Write for Linux Journal
We always are looking for contributed articles. Only by accepting articles from a variety of Linux users involved firsthand in the projects they write about can we do justice to the many areas in which people are applying Linux and the software that runs on it.
We mainly run tutorial articles for all levels of expertise. Someone who is an expert on Verilog may be starting out on a sound editing application, so not all introductory articles are for new users only. We always appreciate good introductions to new and useful software.
We also are looking for real world stories. If you are using Linux to do something unusual or if you are using Linux on a large scale, many people would like to read your story in Linux Journal. Our readers rely on Linux Journal to show them when Linux becomes a good choice for new kinds of projects. So, if you're the first person you know to do something on Linux, please let us know.
You do not have to be a professional writer to write for Linux Journal. If you have written informative Web pages or helped users succeed with their Linux projects by posting good answers to mailing lists, you have the basic writing skills needed to become a Linux Journal author.
Please read our author's guide, and send us e-mail if you have an idea for an article. Be sure the subject line contains descriptive words, such as "C compiler article", to help us when sorting through submissions.
Practical Task Scheduling Deployment
July 20, 2016 12:00 pm CDT
One of the best things about the UNIX environment (aside from being stable and efficient) is the vast array of software tools available to help you do your job. Traditionally, a UNIX tool does only one thing, but does that one thing very well. For example, grep is very easy to use and can search vast amounts of data quickly. The find tool can find a particular file or files based on all kinds of criteria. It's pretty easy to string these tools together to build even more powerful tools, such as a tool that finds all of the .log files in the /home directory and searches each one for a particular entry. This erector-set mentality allows UNIX system administrators to seem to always have the right tool for the job.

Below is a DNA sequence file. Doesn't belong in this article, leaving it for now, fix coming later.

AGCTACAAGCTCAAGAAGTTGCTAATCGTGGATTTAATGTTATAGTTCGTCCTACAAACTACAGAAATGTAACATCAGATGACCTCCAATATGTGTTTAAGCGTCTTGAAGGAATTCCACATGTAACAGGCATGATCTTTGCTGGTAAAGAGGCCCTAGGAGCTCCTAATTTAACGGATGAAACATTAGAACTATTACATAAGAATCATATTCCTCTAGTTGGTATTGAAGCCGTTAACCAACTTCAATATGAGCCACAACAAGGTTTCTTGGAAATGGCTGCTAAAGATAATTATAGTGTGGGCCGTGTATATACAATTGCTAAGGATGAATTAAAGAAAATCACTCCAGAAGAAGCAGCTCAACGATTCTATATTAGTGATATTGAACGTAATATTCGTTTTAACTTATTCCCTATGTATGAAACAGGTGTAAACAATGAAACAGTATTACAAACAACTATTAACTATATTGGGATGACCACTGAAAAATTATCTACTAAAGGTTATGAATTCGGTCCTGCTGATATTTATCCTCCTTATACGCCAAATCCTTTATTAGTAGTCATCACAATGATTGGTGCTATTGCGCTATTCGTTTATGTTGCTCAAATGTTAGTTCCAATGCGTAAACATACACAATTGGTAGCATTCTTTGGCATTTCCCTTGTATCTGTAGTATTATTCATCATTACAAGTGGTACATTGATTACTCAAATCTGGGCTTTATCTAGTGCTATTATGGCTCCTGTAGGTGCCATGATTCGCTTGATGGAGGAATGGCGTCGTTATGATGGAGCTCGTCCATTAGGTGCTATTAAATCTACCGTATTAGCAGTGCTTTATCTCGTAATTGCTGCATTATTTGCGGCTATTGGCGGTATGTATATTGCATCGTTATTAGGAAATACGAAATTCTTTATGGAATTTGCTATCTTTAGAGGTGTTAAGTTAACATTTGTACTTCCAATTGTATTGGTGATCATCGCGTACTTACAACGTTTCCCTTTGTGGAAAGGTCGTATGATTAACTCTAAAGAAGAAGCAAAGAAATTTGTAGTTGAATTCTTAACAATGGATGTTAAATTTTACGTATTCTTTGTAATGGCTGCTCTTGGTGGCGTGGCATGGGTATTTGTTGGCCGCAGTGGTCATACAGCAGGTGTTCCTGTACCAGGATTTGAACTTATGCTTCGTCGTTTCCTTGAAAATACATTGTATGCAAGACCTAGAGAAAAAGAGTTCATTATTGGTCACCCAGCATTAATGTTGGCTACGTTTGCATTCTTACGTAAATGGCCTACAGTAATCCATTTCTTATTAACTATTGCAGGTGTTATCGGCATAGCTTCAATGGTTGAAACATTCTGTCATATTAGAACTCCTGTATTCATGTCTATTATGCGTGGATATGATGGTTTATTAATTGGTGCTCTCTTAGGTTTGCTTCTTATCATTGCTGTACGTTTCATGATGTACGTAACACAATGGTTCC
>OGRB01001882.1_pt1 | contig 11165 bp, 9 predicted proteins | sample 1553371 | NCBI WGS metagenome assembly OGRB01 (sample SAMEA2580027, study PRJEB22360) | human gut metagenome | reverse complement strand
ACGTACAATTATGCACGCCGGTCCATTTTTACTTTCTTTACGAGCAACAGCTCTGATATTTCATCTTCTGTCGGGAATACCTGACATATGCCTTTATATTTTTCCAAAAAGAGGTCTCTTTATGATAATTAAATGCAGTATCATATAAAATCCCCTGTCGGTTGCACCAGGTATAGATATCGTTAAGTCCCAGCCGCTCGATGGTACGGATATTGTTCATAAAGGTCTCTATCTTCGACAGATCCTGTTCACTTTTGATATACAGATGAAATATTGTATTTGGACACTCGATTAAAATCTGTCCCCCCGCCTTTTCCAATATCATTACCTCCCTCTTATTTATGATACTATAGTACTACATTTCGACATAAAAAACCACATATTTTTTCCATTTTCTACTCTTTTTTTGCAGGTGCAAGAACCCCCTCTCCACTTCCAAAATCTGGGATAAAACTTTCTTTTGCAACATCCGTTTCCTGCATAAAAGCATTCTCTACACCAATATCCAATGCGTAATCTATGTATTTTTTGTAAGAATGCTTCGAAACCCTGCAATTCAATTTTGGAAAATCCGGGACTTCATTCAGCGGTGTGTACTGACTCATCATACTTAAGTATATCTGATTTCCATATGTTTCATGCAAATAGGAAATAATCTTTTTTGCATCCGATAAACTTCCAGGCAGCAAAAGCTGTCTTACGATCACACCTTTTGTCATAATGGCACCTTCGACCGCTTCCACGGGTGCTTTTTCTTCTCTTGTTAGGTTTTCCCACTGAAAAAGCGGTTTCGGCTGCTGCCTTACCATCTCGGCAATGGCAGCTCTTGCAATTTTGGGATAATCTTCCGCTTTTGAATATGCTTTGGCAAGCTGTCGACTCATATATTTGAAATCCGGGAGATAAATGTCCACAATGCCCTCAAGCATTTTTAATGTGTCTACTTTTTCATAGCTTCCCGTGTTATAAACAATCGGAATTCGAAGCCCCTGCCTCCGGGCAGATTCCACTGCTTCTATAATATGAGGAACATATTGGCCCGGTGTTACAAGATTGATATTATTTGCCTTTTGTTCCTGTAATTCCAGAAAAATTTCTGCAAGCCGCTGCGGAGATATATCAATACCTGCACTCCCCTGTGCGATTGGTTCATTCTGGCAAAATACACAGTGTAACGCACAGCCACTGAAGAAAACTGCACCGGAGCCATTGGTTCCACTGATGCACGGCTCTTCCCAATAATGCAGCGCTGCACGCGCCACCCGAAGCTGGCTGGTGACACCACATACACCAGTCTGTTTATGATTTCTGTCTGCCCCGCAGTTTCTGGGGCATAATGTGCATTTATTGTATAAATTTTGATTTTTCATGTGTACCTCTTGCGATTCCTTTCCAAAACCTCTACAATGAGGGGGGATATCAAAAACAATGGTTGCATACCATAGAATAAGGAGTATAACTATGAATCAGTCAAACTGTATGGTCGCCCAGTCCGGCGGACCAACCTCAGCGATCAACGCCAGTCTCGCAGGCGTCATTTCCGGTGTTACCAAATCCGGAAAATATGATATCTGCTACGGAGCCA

Cron traditionally has been considered another such a tool for job scheduling, but is it enough? This webinar considers that very question. The first part builds on a previous Geek Guide, Beyond Cron, and briefly describes how to know when it might be time to consider upgrading your job scheduling infrastructure. The second part presents an actual planning and implementation framework.
Join Linux Journal's Mike Diehl and Pat Cameron of Help Systems.
Free to Linux Journal readers.Register Now!
- SUSE LLC's SUSE Manager
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- Managing Linux Using Puppet
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- Returning Values from Bash Functions
- Raspberry Pi: the Perfect Home Server
- Rogue Wave Software's Zend Server
- Non-Linux FOSS: Caffeine!
With all the industry talk about the benefits of Linux on Power and all the performance advantages offered by its open architecture, you may be considering a move in that direction. If you are thinking about analytics, big data and cloud computing, you would be right to evaluate Power. The idea of using commodity x86 hardware and replacing it every three years is an outdated cost model. It doesn’t consider the total cost of ownership, and it doesn’t consider the advantage of real processing power, high-availability and multithreading like a demon.
This ebook takes a look at some of the practical applications of the Linux on Power platform and ways you might bring all the performance power of this open architecture to bear for your organization. There are no smoke and mirrors here—just hard, cold, empirical evidence provided by independent sources. I also consider some innovative ways Linux on Power will be used in the future.Get the Guide